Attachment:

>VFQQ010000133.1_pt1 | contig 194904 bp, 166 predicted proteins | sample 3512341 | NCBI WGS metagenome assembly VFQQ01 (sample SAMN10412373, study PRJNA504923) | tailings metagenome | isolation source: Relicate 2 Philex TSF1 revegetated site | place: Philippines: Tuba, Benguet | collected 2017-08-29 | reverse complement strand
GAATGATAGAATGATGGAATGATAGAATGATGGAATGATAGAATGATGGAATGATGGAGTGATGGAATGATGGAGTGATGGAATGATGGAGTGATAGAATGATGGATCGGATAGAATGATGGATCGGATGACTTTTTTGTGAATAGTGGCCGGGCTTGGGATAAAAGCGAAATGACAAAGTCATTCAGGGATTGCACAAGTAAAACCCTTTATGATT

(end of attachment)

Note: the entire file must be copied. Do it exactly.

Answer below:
>VFQQ010000133.1_pt1 | contig 194904 bp, 166 predicted proteins | sample 3512341 | NCBI WGS metagenome assembly VFQQ01 (sample SAMN10412373, study PRJNA504923) | tailings metagenome | isolation source: Relicate 2 Philex TSF1 revegetated site | place: Philippines: Tuba, Benguet | collected 2017-08-29 | reverse complement strand
GAATGATAGAATGATGGAATGATAGAATGATGGAATGATAGAATGATGGAATGATGGAGTGATGGAATGATGGAGTGATGGAATGATGGAGTGATAGAATGATGGATCGGATAGAATGATGGATCGGATGACTTTTTTGTGAATAGTGGCCGGGCTTGGGATAAAAGCGAAATGACAAAGTCATTCAGGGATTGCACAAGTAAAACCCTTTATGATT